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Machine Learning Study Sheds Light on Gaze Patterns in Adults With Autism

Research Highlight

Neuroscience researchers often look to our gaze patterns—what we tend to spend time looking at—to gain insight into the human brain and behavior. Many studies have indicated that people with autism spectrum disorder (ASD) and people without ASD tend to have noticeably different gaze patterns when looking at social stimuli, which may reflect meaningful differences in social processing. However, studies have also shown wide variation in gaze patterns among people in the same group and even within individual people, raising the question of whether gaze patterns reflect a reliable trait.

A recent study conducted by researchers at the National Institute of Mental Health (NIMH) shows that although the relative amount of time people spend looking at different facial features varies among people, individual-level gaze patterns are consistent for both people with ASD and people without ASD. The findings, based on machine-learning analyses of eye-tracking data, also suggest that accurately estimating individual gaze patterns for people with ASD may require more data than previously thought.

For this study, researchers in the Section on Cognitive Neuropsychology in the NIMH Intramural Research Program examined data from 33 adult males who met specific criteria for the category of “broad autism spectrum disorders.” For comparison purposes, each participant with ASD was matched with another male participant who had a similar age and IQ but who did not have an ASD diagnosis.

Participants watched an 8-minute series of 22 movie clips depicting social interactions with two or more characters engaged in conversation. The researchers used eye-tracking technology to record participants’ eye movements as they watched the clips.

For their analyses, the researchers trained a machine learning algorithm to quickly classify each pixel in each frame of each movie clip, labeling the pixels as belonging to a specific body part (e.g., eye, nose, mouth) or to the background. The researchers linked these labels with participants’ eye-tracking data to identify what each participant was looking at in each frame of each clip.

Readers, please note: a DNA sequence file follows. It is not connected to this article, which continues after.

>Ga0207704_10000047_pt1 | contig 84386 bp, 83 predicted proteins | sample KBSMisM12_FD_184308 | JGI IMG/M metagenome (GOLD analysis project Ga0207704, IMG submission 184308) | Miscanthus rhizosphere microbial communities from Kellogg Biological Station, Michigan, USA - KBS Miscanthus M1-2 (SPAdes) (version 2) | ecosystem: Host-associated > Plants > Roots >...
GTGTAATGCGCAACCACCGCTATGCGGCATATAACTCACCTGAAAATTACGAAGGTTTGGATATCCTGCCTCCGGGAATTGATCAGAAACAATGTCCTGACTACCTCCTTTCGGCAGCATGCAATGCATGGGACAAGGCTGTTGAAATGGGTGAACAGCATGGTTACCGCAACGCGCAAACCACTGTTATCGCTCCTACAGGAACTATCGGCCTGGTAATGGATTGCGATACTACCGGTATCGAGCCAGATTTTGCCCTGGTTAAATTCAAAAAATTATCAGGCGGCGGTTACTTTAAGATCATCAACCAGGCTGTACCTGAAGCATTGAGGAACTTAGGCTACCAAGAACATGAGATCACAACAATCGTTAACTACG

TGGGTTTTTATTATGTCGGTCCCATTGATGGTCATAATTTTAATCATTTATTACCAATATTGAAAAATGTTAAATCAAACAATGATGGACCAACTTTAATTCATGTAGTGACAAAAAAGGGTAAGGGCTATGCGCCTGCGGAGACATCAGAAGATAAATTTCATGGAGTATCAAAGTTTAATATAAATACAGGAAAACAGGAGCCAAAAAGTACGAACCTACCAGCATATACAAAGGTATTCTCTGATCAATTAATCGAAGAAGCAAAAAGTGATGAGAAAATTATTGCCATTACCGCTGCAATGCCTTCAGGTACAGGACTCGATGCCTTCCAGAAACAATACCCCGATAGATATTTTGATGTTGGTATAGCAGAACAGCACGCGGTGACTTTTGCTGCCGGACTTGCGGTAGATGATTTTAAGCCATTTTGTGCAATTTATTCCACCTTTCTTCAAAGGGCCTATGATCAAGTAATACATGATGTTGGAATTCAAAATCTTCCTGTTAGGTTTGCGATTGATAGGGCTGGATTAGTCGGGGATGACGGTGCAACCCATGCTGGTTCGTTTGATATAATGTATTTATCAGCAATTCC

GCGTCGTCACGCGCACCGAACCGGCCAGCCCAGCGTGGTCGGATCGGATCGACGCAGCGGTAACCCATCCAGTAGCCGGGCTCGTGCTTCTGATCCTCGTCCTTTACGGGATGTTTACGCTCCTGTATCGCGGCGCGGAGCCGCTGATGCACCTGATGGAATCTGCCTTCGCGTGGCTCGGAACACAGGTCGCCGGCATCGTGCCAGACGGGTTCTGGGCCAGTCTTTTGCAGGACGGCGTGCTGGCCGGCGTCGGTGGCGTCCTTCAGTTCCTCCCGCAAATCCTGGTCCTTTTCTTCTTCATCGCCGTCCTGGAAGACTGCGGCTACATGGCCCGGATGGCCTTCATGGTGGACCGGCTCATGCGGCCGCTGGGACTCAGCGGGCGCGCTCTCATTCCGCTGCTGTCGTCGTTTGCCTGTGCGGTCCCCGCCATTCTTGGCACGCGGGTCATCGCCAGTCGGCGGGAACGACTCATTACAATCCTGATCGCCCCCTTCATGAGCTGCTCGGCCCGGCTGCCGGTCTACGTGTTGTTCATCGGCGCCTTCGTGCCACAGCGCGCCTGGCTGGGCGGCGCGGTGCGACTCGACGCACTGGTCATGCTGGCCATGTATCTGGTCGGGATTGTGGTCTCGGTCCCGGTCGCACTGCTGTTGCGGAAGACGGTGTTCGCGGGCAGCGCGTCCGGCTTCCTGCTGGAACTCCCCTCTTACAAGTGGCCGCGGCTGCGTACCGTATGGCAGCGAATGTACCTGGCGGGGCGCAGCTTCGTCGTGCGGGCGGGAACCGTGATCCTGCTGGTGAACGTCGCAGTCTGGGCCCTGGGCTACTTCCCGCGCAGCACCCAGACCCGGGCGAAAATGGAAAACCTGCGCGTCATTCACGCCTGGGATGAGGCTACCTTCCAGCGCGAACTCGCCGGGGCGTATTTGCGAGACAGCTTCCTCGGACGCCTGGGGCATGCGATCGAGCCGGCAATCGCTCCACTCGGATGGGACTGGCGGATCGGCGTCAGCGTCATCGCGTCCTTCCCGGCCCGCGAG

The researchers then investigated the consistency of gaze patterns at both the individual level and the group level.

At the individual level, the researchers found that participants with ASD showed less consistency in what they looked at across movie clips compared with participants who did not have ASD. That is, the proportion of time that a participant with ASD spent looking at specific facial features was less consistent from clip to clip. This result aligns with previous findings showing considerable variability in gaze patterns among people with ASD.

However, as the researchers included more data in their analyses, stable gaze patterns emerged for participants with ASD and their peers without ASD—on average, each participant showed specific gaze patterns, favoring particular facial features over others. This suggests that these gaze patterns reflect a reliable individual trait for participants with ASD and those without ASD.

While there were noticeable differences in gaze patterns among individuals in each group, the researchers observed some robust differences between the groups, as well. In general, participants with ASD spent less time looking at faces, particularly the center of the face, compared with participants without ASD. Participants with ASD also spent relatively more time looking at the background areas of the clips.

It is important to note that additional studies will be needed to determine whether the findings generalize beyond this small sample of adult males to larger and more diverse groups of participants. In particular, studies with children will be essential for understanding how gaze patterns emerge and change across development.

Taken together, the study adds some nuance to our understanding of individual gaze patterns in people with and without ASD. The researchers note that data-driven machine learning approaches offer considerable promise in advancing research in this area, lending the power and efficiency needed to analyze large eye-tracking data sets.


Reimann, G. E., Walsh, C., Csumitta, K. D., McClure, P., Pereira, F., Martin, A., & Ramot, M. (2021). Gauging facial feature viewing as a stable individual trait in autism spectrum disorder. Autism Research, 14, 1670-1683. 

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